North Atlantic coastal temperatures

E. Linacre


The mean temperature on the western border of the Atlantic Ocean is much lower than on the east (European) side north of 40ºN, especially in winter (Fig 1). However in summer, between 15-45ºN, it is warmer on the American side (Fig 2). There are two reasons for the divergence, the Gulf Stream and the nature of the surface upwind. The Gulf Stream bears warmth along the Atlantic south coast of the USA, but at Cape Hatteras (35°N) it leaves the continental margin and crosses the Atlantic towards the UK., and then the westerly winds that prevail at mid-latitudes are affected and carry the warmth over Europe. The cold Labrador current keeps the Atlantic coast of North America north of Cape Hatteras cool, especially in winter.

Another factor is the prevailing wind: because of the westerly winds, the northeastern USA experiences a more 'continental' climate than northwestern Europe. The northeastern USA is influenced by the vast land mass upwind, as well as polar winds channeled south by mountain ranges. Land surfaces cool well below sea-surface temperatures in winter, whereas the latter change relatively little from one season to the next, unless sea ice forms. As a result, the annual mean temperature on the coast of Canada around 60° N is about 10 K lower than the temperature at Bergen, at about the same latitude, chiefly on account of lower winter temperatures. The same difference is found between east and west coasts in North America, although not as large.

A third and minor factor is the upwelling along the west coasts of Portugal and the Sahara, and the cold Canary current in the same region. This upwelling is largely a summertime phenomenon, because the Azores high is stronger in summer. This explains the lower temperature on the eastern boundary, compared to the American side of the Atlantic, south of 30°N in winter and (more significantly) south of 45°N in summer (Fig 2).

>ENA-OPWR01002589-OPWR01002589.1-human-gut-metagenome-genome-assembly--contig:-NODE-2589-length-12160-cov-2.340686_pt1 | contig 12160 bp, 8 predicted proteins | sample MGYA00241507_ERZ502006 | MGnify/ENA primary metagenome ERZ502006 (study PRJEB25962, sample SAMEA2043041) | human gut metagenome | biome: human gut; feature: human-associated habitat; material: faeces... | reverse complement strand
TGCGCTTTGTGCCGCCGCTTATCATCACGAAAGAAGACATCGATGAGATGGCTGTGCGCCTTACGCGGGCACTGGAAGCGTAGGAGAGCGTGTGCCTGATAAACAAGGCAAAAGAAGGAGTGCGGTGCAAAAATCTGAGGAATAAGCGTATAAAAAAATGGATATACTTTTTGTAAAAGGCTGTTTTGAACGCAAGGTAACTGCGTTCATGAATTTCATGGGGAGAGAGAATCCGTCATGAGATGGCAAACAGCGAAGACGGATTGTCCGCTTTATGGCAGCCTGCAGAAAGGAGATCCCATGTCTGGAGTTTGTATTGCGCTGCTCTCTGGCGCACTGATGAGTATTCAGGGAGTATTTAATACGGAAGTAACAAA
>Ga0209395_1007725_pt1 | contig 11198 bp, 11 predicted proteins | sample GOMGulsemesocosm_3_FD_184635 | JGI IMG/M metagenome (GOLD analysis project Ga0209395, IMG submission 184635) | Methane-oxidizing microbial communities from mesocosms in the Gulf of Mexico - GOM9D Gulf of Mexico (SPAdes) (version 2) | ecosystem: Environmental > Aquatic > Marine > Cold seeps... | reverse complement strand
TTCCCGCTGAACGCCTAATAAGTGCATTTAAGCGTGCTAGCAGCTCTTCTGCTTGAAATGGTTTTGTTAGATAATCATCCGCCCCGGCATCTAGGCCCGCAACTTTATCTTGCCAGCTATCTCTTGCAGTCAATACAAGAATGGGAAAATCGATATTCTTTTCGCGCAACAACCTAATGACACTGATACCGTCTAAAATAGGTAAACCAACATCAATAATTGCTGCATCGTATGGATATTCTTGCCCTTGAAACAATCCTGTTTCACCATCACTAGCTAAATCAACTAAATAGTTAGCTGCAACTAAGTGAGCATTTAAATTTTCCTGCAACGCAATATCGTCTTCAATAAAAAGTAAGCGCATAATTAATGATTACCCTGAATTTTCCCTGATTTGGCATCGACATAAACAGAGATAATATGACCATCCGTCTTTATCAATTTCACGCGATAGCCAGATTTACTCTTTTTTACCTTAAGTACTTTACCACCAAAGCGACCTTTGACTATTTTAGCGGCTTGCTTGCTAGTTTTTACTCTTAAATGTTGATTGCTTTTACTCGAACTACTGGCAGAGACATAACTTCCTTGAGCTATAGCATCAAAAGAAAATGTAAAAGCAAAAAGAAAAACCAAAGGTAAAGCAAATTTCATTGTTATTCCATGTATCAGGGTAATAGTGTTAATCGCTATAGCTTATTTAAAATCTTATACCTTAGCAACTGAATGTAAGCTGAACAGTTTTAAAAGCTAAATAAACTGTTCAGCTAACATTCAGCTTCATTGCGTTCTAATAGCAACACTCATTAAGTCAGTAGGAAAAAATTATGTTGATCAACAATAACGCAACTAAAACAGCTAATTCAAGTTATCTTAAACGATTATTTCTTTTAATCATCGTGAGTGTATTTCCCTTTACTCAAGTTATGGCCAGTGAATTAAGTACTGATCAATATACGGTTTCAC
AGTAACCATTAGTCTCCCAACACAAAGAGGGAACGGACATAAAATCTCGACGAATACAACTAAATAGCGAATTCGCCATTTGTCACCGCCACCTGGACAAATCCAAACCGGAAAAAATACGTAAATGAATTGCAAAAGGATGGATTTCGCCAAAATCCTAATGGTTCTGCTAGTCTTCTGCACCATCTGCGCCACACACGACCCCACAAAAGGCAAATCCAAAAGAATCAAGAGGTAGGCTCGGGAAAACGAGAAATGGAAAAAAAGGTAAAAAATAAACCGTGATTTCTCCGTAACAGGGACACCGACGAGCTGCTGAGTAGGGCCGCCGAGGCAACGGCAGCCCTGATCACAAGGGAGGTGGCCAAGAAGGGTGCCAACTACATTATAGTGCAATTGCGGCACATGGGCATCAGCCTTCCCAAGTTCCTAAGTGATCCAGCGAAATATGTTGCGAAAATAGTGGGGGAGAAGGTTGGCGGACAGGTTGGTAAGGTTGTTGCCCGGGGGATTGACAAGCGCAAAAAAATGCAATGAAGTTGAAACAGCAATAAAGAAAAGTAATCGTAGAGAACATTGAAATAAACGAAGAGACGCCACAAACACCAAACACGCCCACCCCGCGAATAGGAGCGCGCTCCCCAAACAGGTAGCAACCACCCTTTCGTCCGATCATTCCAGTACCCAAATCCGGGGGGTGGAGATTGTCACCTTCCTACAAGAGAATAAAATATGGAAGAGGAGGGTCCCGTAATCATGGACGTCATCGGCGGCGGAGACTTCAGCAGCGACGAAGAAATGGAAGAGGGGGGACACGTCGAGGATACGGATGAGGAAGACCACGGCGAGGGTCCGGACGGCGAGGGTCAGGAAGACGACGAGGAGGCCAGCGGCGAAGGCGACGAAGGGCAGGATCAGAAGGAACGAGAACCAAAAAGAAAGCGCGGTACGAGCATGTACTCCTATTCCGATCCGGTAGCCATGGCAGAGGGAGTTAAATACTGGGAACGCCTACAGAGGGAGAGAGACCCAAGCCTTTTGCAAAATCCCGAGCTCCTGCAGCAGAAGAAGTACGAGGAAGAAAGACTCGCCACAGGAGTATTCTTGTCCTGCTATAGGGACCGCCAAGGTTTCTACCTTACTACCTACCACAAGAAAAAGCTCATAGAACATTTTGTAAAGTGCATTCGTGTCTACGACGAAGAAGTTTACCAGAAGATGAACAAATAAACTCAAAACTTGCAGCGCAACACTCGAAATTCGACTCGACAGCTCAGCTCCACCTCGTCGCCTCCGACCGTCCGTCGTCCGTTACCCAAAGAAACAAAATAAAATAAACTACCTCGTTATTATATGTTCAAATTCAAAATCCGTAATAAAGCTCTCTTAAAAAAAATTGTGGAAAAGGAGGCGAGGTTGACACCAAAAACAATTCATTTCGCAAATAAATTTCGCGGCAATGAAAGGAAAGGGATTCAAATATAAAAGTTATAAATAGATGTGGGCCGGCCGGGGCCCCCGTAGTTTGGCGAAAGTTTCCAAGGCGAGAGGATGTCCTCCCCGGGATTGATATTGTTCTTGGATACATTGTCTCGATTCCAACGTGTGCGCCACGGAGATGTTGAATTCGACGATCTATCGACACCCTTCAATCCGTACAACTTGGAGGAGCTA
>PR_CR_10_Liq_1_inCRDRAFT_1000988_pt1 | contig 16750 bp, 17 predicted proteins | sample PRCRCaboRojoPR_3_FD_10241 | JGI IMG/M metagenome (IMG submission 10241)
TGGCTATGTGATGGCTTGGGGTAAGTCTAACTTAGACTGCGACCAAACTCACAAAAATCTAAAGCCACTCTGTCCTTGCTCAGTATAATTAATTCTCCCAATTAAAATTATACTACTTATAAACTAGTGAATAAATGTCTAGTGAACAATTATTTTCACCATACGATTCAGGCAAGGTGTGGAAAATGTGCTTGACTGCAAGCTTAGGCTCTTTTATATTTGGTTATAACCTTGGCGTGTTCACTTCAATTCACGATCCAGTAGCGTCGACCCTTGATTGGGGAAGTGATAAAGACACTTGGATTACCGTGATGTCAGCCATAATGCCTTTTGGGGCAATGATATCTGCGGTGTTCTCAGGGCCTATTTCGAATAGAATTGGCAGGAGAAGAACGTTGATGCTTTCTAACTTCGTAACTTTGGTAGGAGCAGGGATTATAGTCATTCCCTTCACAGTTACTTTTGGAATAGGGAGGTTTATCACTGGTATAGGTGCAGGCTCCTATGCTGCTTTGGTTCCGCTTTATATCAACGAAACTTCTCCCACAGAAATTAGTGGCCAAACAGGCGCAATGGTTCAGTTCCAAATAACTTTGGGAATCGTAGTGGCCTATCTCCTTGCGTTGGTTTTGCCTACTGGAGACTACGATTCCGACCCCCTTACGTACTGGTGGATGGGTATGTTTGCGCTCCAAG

Fig 1. January mean temperatures at places on opposite coasts of the Atlantic Ocean. The points shown by diagonal crosses relate to the western boundary of the ocean (on the coast of North America), whilst circles represent places along the European and African coasts. A triangle relates to the southern tip of Greenland, and a vertical cross to Reykjavik in Iceland. The data come from various sources (1).



Fig 2. As for Fig 1 but for July, i.e. summer.


It can be seen that temperatures at Reykjavik at 64°N in Iceland vary as though it is on the coast of Europe, being equally warmed by the Gulf Stream. The same seems to apply to the tip of Greenland in winter, but not in summer. Temperatures there in summer are lowered by cold waters to the west, in the Hudson Bay and Davis Strait.

The difference between east and west in winter is even larger across the Pacific Ocean, between 45-60ºN. The world’s largest annual temperature range is found at Verkhoyansk at 68°N in eastern Siberia, north of Manchuria. The average in January is minus 51°C, whilst July temperatures is about 13°C, i.e. a range of 64 K. The highest temperature ever recorded there was 28°C. Daily ranges average just 5 K (January) and 11 K (July). On the other side of the Pacific, Anchorage Alaska (61°N) has a January and July mean temperature of -11°C and14°C, respectively.



  1. Pearce, E.A.and C.G.Smith 1990. The World Weather Guide. (Hutchinson) 480pp,
  2. World Survey of Climates (Elsevier) volume 5.
  3. Colin Banfield, University of Newfoundland.
  4. Gerald Mills, University College, Dublin.
  5. Michael Harrison, University of Southern Mississippi.
  6. Greg Carbone, University of South Carolina.